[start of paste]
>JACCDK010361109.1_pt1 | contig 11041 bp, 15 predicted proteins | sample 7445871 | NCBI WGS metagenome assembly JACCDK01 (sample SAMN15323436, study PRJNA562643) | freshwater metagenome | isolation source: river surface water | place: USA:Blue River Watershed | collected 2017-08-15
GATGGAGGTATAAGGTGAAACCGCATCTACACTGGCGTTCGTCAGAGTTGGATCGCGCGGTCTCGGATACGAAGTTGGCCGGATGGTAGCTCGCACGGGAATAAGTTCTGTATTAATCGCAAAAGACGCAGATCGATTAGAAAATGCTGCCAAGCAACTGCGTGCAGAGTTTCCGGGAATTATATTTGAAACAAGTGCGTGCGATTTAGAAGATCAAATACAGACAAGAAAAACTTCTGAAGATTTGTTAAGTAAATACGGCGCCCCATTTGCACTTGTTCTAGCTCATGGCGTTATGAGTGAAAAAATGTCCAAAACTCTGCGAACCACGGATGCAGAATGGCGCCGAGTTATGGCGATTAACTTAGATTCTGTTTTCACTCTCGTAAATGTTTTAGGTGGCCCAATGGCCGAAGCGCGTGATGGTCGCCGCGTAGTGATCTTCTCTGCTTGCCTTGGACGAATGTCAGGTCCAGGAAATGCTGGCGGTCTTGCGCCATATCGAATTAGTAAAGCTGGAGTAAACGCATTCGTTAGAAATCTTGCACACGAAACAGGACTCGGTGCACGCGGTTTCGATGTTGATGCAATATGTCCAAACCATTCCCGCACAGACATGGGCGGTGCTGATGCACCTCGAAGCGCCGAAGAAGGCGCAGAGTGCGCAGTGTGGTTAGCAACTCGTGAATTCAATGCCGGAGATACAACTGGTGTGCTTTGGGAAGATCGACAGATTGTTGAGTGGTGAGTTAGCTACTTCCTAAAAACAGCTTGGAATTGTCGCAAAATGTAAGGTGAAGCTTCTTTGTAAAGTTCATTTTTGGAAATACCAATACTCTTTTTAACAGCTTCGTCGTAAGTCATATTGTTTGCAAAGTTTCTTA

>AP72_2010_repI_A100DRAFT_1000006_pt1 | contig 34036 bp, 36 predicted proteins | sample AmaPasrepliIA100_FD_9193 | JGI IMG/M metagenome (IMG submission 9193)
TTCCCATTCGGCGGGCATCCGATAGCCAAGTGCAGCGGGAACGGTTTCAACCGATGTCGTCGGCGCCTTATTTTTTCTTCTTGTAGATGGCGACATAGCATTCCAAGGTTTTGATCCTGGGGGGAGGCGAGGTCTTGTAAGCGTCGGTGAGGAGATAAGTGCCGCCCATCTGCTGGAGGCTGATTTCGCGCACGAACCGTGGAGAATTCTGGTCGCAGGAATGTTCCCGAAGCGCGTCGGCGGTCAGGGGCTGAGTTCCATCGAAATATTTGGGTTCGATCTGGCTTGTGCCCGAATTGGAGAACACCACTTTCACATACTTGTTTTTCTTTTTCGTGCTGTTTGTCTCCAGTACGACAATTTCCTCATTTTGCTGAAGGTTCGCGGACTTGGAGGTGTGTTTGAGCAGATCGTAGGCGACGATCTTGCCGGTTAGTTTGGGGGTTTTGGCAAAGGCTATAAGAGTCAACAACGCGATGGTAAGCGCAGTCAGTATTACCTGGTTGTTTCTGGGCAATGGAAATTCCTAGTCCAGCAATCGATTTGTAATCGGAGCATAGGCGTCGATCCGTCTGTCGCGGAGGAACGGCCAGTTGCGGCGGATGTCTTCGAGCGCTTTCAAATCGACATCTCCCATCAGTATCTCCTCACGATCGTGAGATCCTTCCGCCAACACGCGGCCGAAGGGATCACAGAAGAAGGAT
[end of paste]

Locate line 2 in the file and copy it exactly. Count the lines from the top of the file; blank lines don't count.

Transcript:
GATGGAGGTATAAGGTGAAACCGCATCTACACTGGCGTTCGTCAGAGTTGGATCGCGCGGTCTCGGATACGAAGTTGGCCGGATGGTAGCTCGCACGGGAATAAGTTCTGTATTAATCGCAAAAGACGCAGATCGATTAGAAAATGCTGCCAAGCAACTGCGTGCAGAGTTTCCGGGAATTATATTTGAAACAAGTGCGTGCGATTTAGAAGATCAAATACAGACAAGAAAAACTTCTGAAGATTTGTTAAGTAAATACGGCGCCCCATTTGCACTTGTTCTAGCTCATGGCGTTATGAGTGAAAAAATGTCCAAAACTCTGCGAACCACGGATGCAGAATGGCGCCGAGTTATGGCGATTAACTTAGATTCTGTTTTCACTCTCGTAAATGTTTTAGGTGGCCCAATGGCCGAAGCGCGTGATGGTCGCCGCGTAGTGATCTTCTCTGCTTGCCTTGGACGAATGTCAGGTCCAGGAAATGCTGGCGGTCTTGCGCCATATCGAATTAGTAAAGCTGGAGTAAACGCATTCGTTAGAAATCTTGCACACGAAACAGGACTCGGTGCACGCGGTTTCGATGTTGATGCAATATGTCCAAACCATTCCCGCACAGACATGGGCGGTGCTGATGCACCTCGAAGCGCCGAAGAAGGCGCAGAGTGCGCAGTGTGGTTAGCAACTCGTGAATTCAATGCCGGAGATACAACTGGTGTGCTTTGGGAAGATCGACAGATTGTTGAGTGGTGAGTTAGCTACTTCCTAAAAACAGCTTGGAATTGTCGCAAAATGTAAGGTGAAGCTTCTTTGTAAAGTTCATTTTTGGAAATACCAATACTCTTTTTAACAGCTTCGTCGTAAGTCATATTGTTTGCAAAGTTTCTTA